• Michel de Certeau writes that acting tactically means always being “on the watch for opportunities that must be seized ‘on the wing’, [and being able to] constantly manipulate events in order to turn them into ‘opportunities’ ... the intellectual synthesis of these given elements takes the form, however, not of a discourse, but of the decision itself, the act and manner in which the opportunity is ‘seized’” (The Practice of Everyday Life, xix). The ideal is to be able to combine tactics (action in response to the situation as it presents itself in the moment) with strategy (advance planning). Organizations (and people) designed around extensive freedom to act have the potential to fuse strategy with tactics—the ideal union for responding to uncertain environments.

Currently on loop

If you liked this issue, you could click on the little ❤️ and/or share it with people who might like it too. Please send comments, suggestions, and satisfying dog videos to <uncertaintymindset@vaughntan.org>. You can also get in touch on Twitter @vaughn_tan and Instagram @vaughn.tan.

#1: Varieties of the unknown

I’m Vaughn Tan, and The Uncertainty Mindset is a weekly newsletter in which I noodle on unknown futures and how they affect thinking and acting. Ideas are likely to be half-baked.

I left Google in May 2008 to work (briefly, it turned out) in the woodshop at Anderson Ranch, in the mountains at the top of the Roaring Fork valley in Colorado. Shop life was totalizing—most days, we were up at 6.30am and fell into bed after 1am. Internet access in the mountains was patchy and unreliable. I didn’t have a chance to pay close attention as first the US, then the global, financial system went to the edge of collapse. But as the summer progressed, the scale of the unfolding and the few Google shares I had left meant that I wanted to keep up with what the markets were doing. So I took my phone out with me whenever I knew I would be close to a strong enough cellular data signal.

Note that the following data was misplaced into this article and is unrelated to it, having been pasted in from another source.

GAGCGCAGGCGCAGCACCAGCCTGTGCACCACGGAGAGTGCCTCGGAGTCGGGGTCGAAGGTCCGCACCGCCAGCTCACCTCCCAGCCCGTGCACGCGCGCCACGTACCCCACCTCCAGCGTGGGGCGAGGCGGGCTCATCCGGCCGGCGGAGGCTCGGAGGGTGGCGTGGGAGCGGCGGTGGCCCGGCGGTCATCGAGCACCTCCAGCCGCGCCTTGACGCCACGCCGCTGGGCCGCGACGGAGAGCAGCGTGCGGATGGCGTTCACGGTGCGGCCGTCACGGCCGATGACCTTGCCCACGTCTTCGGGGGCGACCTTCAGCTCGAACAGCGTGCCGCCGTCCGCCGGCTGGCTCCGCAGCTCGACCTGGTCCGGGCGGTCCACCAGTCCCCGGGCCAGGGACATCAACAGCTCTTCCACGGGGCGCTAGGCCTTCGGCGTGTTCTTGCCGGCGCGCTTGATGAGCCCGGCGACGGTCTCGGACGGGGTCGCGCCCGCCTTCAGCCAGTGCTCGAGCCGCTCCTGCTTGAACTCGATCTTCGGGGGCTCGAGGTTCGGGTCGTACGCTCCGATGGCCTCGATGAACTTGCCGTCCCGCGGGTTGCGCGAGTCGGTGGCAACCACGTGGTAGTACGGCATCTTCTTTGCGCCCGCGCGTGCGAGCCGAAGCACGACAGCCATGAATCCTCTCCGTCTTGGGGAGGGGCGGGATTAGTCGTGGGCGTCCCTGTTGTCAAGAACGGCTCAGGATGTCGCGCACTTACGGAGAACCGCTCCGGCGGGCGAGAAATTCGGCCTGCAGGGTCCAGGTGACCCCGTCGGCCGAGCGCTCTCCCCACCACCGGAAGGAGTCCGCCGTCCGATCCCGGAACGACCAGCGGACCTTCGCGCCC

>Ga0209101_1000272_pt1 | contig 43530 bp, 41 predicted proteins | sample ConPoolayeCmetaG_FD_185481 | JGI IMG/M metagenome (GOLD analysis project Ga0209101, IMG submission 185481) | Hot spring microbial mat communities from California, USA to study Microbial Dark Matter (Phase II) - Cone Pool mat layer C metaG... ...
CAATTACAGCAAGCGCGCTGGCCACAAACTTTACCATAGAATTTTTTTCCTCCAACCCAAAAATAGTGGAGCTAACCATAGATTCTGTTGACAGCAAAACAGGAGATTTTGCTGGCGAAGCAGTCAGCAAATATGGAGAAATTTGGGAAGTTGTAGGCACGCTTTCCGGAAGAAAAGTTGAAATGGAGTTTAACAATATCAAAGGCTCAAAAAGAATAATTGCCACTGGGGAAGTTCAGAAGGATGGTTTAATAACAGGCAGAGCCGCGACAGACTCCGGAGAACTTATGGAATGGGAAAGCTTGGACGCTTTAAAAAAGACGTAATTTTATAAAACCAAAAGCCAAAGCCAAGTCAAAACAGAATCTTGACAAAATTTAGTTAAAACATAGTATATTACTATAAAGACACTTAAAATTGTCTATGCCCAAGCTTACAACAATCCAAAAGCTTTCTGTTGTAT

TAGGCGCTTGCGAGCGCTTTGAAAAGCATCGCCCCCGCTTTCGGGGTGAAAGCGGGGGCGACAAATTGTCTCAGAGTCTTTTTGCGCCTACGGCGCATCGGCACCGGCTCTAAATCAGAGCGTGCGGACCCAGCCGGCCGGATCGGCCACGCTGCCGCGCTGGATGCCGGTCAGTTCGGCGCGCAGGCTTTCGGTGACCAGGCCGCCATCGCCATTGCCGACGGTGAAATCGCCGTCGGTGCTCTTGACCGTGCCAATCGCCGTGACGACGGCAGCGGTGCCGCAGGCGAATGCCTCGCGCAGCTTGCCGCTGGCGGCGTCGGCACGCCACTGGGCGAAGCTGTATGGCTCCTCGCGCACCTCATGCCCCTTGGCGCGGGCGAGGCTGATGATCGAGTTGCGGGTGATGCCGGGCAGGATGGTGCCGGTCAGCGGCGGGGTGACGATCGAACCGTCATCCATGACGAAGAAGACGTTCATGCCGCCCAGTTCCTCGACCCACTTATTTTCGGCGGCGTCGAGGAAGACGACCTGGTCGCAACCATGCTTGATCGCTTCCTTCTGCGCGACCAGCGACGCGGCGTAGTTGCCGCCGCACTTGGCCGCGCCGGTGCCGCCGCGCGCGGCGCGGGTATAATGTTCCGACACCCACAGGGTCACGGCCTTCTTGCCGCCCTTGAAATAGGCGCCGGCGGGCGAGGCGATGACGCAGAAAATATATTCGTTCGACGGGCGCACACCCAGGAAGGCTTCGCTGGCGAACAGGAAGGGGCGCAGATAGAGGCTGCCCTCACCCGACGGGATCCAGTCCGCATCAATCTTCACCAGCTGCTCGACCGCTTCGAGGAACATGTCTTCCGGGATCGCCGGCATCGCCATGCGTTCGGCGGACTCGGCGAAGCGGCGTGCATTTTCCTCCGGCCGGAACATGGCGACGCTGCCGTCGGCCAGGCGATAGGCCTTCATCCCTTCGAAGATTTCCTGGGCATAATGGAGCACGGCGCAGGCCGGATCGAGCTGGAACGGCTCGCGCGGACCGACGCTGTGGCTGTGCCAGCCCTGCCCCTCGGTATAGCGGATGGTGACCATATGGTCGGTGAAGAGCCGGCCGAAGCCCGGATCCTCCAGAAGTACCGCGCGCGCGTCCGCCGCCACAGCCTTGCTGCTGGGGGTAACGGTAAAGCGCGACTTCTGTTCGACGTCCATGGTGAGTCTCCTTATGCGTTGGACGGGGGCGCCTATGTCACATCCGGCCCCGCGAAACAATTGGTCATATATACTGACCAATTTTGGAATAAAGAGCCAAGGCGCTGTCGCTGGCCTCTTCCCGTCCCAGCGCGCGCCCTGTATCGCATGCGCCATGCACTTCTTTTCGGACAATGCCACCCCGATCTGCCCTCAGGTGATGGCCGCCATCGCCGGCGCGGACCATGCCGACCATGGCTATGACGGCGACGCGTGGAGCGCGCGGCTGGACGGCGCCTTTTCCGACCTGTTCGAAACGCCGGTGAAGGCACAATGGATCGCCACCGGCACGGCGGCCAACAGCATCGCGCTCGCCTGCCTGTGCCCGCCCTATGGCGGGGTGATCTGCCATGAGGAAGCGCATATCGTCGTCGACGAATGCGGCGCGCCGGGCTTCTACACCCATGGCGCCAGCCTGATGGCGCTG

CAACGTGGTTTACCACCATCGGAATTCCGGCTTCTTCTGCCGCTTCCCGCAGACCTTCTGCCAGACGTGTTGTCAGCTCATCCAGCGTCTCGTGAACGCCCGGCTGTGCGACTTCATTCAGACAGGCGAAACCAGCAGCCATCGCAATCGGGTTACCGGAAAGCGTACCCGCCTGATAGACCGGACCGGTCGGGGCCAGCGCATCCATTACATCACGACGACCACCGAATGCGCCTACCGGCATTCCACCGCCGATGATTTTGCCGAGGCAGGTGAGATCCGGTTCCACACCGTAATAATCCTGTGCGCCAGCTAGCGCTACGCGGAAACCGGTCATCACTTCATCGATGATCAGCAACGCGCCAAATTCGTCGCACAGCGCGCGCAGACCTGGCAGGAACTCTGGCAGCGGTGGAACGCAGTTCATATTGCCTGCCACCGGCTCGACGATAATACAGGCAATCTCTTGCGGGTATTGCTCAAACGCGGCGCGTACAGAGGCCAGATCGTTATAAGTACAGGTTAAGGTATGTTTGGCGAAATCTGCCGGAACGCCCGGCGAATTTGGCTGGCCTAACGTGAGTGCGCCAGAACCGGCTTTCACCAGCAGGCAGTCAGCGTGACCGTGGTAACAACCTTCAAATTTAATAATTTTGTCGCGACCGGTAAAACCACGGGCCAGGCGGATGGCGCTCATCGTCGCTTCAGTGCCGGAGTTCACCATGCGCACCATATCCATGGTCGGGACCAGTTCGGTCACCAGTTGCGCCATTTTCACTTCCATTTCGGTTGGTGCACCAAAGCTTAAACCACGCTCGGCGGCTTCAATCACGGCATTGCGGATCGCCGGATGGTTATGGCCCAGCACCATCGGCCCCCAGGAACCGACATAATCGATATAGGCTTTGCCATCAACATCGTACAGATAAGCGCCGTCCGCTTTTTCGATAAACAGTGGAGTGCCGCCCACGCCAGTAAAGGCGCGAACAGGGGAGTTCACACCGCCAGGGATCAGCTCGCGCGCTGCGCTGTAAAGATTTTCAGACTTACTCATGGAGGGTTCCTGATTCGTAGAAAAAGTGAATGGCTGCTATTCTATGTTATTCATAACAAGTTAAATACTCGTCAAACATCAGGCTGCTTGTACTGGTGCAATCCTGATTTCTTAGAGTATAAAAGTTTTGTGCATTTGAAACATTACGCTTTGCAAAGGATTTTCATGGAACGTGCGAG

This was usually after we closed the shop. On my way home around midnight after locking up, I’d lean the bicycle against a big oak next to the path and walk up to the flat rock on the little hill between the ranch and the apartment where, on a clear night, the Internet would trickle across the mountains from the neighboring town of Aspen.

At the time, it was hard to interpret what was happening. My (and nearly everyone else’s) existing sensemaking systems were essentially useless. The scale of the businesses that were crumbling—multi-billion-dollar banks that the previous year had been in great shape—was nearly impossible to comprehend. So was the speed and unpredictability with which confidence in the financial system disappeared. Through all this, mostly on a little cellphone screen, I read about the exotic financial instruments that had precipitated this meltdown—and about how even the people who had invented them were only now beginning to understand how they actually worked.